ConserVentures provided photography and videography services for this project, and will be producing books, posters, and film for the Maasai Cultural Heritage Program. You can learn more about the South Rift Association of Land Owners and their programs at www.soralo.org

Making pigments from local materials (3): cochineal beetle


In the deserts of the Americas you might notice that the prickly pear cactus plants (genus Opuntia) sometimes are covered with what looks like white spit-wads. If you look closely, or touch one of the deposits, it's silky white web-like material. This is actually a protective covering of a little insect called a cochineal (Dactylopius sp.), which is a parasitic scale insect. The insect itself is tiny, about 3-4 mm across; their bodies contain carminic acid, which is a vivid purple-red color - presumably nasty-tasting to discourage predation. If you even gently bump one of them, they ooze this red liquid, which instantly will dye your finger.

I had read that cochineal was one of the earliest and most valuable sources of red dye. Aztecs and Mayas cultivated them; and during the time of the Conquistadores, cochineal dye powder was the second most important economic export after silver - that is a lot of insects!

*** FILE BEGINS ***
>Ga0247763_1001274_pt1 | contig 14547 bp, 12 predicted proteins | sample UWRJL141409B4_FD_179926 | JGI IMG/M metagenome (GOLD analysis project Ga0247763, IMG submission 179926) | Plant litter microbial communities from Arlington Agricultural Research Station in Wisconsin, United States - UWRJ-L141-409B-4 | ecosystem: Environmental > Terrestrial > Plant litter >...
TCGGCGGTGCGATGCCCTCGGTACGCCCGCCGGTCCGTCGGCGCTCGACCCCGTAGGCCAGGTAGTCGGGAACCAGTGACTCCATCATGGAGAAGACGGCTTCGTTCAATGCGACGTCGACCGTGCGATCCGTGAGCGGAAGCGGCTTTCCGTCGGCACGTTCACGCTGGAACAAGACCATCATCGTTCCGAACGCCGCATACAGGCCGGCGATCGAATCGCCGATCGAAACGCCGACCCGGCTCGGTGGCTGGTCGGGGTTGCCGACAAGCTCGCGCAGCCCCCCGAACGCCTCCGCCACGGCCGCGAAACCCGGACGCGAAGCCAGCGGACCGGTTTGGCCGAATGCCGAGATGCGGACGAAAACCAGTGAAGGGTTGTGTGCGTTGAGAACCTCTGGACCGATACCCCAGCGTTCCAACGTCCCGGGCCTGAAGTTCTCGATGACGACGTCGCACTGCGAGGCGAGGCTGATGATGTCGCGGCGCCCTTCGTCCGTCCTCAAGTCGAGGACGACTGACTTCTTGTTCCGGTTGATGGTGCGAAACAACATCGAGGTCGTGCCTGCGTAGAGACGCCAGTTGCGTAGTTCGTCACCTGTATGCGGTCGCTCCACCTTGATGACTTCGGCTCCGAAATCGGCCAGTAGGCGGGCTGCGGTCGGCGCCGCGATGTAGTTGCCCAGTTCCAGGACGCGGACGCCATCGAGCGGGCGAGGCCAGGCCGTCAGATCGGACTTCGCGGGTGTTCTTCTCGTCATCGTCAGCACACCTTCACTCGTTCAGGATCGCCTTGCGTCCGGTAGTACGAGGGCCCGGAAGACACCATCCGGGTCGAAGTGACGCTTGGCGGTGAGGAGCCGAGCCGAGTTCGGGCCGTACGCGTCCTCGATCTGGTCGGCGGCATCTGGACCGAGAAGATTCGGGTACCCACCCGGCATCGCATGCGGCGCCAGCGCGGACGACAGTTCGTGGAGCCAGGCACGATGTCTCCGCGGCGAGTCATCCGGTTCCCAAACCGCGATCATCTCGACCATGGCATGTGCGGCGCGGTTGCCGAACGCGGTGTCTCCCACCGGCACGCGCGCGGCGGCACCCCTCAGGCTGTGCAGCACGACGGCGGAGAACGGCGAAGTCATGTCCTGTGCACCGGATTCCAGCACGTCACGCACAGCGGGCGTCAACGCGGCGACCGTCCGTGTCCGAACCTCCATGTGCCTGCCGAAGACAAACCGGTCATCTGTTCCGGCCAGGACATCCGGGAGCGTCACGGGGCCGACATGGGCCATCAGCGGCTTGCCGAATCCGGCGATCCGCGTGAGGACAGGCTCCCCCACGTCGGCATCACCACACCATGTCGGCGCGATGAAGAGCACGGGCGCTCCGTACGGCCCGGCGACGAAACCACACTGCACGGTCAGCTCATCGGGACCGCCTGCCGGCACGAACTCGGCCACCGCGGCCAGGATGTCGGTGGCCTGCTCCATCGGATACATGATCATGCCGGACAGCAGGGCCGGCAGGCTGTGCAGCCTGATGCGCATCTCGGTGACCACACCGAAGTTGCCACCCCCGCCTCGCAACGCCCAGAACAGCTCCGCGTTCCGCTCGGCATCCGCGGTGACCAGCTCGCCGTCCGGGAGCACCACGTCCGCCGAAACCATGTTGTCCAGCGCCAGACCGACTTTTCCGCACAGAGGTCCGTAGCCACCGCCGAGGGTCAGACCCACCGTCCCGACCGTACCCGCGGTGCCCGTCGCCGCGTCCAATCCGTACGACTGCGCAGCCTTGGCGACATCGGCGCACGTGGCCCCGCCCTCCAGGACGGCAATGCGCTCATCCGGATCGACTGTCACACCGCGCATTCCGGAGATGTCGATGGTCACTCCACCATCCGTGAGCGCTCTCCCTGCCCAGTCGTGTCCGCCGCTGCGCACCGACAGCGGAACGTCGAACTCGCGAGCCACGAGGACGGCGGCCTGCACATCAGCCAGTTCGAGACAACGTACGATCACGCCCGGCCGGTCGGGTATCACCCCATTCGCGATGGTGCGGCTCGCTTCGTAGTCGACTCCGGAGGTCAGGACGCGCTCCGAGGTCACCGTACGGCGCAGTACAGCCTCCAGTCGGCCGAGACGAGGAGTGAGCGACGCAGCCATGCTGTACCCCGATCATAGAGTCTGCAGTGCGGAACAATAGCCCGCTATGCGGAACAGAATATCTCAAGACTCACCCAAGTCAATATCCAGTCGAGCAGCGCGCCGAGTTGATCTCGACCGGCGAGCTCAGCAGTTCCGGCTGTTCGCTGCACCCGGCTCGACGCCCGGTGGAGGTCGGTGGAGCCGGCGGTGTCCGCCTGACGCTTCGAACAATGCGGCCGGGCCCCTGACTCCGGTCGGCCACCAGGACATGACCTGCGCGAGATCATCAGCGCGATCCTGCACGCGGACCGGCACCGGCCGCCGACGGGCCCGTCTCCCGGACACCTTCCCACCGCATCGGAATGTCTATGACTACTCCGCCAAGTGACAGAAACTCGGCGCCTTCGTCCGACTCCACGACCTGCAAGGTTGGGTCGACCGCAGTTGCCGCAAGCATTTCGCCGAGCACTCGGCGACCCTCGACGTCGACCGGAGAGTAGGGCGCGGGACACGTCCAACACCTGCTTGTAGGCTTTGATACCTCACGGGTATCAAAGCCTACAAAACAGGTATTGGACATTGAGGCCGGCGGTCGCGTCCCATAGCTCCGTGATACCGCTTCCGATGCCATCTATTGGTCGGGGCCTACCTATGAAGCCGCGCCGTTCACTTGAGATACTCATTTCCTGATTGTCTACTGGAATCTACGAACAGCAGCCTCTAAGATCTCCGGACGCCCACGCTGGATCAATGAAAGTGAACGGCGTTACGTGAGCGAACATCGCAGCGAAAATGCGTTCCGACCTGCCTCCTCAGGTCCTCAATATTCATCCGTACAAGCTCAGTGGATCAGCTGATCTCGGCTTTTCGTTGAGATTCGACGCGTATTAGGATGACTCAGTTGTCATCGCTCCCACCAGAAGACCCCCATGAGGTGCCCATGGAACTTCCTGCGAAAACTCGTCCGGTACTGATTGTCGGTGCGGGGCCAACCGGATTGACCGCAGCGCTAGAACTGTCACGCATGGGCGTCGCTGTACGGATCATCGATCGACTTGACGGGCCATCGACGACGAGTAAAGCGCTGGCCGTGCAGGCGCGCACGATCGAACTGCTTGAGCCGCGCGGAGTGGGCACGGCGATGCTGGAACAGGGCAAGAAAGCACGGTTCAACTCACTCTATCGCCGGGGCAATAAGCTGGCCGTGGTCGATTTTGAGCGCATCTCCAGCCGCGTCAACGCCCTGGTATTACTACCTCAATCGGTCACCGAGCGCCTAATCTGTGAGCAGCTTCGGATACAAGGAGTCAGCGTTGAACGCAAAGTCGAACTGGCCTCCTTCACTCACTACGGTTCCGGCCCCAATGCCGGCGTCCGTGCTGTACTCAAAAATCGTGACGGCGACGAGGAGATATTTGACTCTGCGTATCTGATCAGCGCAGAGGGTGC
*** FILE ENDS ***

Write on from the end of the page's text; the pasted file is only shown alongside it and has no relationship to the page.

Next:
Because of my interest in natural dyes and inks (see labels for those subjects), I have been looking for a colony of cochineal so I could experiment with using their pigment for coloring in my journal. Earlier in August, visiting my parents in southwestern New Mexico, I was delighted to find some infestations by this sessile parasite. I collected about 20 of them in a margarine tub:
You can see the bright magenta color. I did some research, because I had initially read that the color they produced was red-red, as in the British redcoats, and in Betsy Ross' flag. The original dye preparation involved adding an acid, so I added a little vinegar to a bit of cochineal liquid, and voila, it turned a rich red.

Right now my insect bodies are drying, and I will grind them and add an acid - either vinegar or lemon juice - and see how it goes with use as a pigment in my journaling.

Making pigments from local materials (2): oak galls